Can You Freeze Infant Formula?

By Cherie Brunetti
Can You Freeze Infant Formula?

Having a new baby can be both overwhelming and expensive. You may be tempted to freeze infant formula to save time and money. Freezing formula, however, is not recommended. There are certain formula safety tips as well as tips for freezing other types of baby food.

Do Not Freeze

You should not freeze formula, whether it is pre-mixed or formula that you have mixed yourself. Freezing infant formula causes the fat to separate from the rest of the mixture. This separation negatively affects the texture and quality of the formula. Freezing the formula also will not extend its shelf life past the expiration date.

Keep It Cool

Do not freeze formula, but be sure to keep it cool. Germs and bacteria can grow in room-temperature formula. Warm the formula only when you are going to feed your baby, not ahead of time. If you are traveling with your baby, keep the formula in an insulated bag with an ice pack.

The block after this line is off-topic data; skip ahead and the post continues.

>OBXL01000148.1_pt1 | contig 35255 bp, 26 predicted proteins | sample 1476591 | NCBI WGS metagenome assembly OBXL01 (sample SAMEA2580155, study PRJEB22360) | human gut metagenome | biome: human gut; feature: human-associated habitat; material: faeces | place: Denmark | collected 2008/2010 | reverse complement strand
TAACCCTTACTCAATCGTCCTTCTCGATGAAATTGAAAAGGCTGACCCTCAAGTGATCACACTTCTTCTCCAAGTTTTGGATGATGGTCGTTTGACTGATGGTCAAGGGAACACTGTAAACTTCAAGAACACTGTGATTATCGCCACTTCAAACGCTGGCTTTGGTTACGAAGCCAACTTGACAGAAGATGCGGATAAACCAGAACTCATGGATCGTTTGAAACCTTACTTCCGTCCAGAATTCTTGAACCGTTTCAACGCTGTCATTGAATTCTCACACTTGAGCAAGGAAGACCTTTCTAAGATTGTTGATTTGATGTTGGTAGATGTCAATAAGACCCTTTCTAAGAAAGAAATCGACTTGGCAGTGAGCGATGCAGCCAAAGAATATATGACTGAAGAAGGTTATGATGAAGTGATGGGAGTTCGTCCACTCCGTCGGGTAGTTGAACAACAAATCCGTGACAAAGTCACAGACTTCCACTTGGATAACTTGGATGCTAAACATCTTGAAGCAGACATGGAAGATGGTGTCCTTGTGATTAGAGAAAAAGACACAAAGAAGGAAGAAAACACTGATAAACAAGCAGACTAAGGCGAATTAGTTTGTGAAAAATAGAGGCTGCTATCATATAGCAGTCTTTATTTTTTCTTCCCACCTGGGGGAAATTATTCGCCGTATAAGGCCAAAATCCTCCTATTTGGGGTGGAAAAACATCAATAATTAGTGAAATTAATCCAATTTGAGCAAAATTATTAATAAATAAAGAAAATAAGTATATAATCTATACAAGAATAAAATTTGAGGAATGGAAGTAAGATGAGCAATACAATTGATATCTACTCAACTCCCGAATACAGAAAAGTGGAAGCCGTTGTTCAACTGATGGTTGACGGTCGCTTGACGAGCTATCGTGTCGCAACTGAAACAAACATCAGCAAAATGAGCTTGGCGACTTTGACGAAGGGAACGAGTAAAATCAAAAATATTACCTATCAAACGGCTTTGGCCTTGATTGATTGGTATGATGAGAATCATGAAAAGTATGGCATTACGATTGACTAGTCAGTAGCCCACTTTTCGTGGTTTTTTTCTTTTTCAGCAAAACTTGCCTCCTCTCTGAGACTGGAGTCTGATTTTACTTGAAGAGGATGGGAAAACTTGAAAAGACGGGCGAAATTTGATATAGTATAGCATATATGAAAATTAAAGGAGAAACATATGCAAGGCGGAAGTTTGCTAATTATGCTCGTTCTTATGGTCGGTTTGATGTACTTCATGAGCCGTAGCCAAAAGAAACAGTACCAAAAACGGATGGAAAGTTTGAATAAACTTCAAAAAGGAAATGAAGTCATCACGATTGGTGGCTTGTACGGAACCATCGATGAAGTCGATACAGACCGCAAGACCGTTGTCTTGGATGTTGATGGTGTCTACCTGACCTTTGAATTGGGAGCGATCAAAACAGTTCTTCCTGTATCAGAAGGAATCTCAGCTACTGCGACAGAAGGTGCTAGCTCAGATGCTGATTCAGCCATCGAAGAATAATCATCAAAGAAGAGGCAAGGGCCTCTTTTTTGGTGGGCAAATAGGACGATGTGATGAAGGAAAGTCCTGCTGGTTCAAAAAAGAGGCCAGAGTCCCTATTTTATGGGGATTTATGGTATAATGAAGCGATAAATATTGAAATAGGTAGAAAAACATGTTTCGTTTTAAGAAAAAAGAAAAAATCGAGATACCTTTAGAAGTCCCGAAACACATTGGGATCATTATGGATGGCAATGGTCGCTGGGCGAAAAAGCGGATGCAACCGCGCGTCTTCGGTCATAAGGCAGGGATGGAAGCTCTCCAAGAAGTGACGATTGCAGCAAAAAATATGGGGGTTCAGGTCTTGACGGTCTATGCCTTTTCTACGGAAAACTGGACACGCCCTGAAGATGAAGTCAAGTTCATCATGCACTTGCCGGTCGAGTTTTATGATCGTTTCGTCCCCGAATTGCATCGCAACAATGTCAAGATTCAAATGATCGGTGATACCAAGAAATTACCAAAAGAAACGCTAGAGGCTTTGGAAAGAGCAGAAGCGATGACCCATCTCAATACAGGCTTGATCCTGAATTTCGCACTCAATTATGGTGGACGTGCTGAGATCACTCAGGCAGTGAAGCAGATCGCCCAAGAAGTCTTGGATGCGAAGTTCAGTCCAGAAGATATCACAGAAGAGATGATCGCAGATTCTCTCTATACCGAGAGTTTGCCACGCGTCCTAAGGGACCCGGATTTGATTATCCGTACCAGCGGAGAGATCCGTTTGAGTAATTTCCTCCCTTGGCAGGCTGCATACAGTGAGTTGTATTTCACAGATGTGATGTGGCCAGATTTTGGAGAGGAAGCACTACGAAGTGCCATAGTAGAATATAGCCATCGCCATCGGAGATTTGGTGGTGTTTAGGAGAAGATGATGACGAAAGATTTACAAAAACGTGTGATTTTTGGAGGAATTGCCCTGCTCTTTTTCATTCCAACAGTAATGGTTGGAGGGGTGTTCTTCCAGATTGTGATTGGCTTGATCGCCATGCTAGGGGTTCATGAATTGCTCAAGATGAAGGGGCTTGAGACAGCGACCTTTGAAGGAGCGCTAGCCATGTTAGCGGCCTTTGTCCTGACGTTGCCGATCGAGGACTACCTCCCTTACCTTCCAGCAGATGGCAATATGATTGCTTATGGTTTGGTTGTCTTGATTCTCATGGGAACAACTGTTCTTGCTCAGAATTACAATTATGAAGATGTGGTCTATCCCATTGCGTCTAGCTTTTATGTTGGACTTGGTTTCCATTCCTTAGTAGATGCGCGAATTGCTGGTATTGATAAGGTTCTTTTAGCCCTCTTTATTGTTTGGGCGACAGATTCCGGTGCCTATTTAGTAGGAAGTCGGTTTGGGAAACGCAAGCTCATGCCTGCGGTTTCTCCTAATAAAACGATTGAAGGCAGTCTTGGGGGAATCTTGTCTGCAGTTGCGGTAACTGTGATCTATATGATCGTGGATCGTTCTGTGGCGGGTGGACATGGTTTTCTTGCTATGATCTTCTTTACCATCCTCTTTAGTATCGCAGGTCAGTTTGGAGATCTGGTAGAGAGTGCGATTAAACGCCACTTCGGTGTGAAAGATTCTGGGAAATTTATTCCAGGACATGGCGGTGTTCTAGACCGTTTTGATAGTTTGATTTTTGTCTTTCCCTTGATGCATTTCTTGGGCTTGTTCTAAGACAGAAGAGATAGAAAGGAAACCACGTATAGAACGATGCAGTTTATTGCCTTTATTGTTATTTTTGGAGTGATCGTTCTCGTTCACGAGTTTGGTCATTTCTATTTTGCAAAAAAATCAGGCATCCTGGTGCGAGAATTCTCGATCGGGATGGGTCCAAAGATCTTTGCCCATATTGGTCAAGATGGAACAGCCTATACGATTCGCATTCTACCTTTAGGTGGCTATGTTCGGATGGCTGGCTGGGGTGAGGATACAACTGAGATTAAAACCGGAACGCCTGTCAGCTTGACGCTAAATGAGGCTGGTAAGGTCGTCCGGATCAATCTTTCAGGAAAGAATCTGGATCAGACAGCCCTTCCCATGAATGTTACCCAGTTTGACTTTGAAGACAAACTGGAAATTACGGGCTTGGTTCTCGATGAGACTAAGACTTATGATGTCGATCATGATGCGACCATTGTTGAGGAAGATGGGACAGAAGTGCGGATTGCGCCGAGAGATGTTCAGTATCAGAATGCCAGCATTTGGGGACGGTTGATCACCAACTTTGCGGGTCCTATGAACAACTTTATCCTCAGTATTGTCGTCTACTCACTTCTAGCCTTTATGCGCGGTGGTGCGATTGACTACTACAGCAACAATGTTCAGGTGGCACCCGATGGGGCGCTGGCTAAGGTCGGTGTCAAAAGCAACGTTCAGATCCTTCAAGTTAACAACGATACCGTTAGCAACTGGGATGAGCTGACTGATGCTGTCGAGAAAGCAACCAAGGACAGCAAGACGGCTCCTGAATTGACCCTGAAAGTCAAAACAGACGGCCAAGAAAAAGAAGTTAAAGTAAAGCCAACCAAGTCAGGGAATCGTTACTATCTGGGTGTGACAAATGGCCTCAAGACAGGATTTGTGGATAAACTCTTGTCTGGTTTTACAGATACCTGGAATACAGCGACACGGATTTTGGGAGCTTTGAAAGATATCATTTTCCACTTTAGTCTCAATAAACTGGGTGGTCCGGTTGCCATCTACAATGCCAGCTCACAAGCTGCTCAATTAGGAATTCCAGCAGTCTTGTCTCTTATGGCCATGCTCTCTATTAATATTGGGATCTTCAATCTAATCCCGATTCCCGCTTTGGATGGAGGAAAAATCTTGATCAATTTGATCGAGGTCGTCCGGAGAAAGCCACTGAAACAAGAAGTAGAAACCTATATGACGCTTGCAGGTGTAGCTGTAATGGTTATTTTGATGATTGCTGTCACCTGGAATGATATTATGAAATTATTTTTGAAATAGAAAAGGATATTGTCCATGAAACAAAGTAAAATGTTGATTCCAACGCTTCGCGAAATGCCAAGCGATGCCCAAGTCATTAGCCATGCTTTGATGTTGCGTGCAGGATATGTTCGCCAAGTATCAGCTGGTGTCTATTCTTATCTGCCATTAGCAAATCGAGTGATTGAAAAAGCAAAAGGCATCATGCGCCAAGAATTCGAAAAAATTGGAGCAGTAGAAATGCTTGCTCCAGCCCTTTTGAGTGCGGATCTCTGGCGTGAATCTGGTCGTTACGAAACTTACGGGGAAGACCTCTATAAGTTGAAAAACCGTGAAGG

After Feeding

Do not reuse the formula that your baby has not eaten. After an hour, discard any leftover formula because the risk of bacterial contamination increases significantly.

Freezing Breast Milk

Unlike formula, you can freeze breast milk. If you do freeze breast milk, purchase appropriate containers or bags. Leave a small space at the top of the container because the milk will expand as it freezes. Freeze breast milk in small 2-oz. portions. Small amounts will thaw more quickly and help you avoid wasting too much.

Freezing Homemade Baby Food

If you choose to make your own baby food, make large batches and freeze it in small convenient portions. Often, you will find that you will have to add liquid to the foods that you puree to make them thin enough for your baby to eat. If you choose to use formula to thin your baby's food, do not add the formula before you freeze it. Instead, freeze the food without the formula. Add the formula to thin the puree after you thaw a small portion for your baby to eat. Do not add the formula until you are ready to feed your baby.

About the Author

Cherie Brunetti has been writing and editing since 2005. She loves writing about psychology, child development, and home business. She has had feature articles published with "Us Moms Today" and "You & Me: America's Medical Magazine." Brunetti holds a Master of Science in counseling psychology from Frostburg State University in Maryland.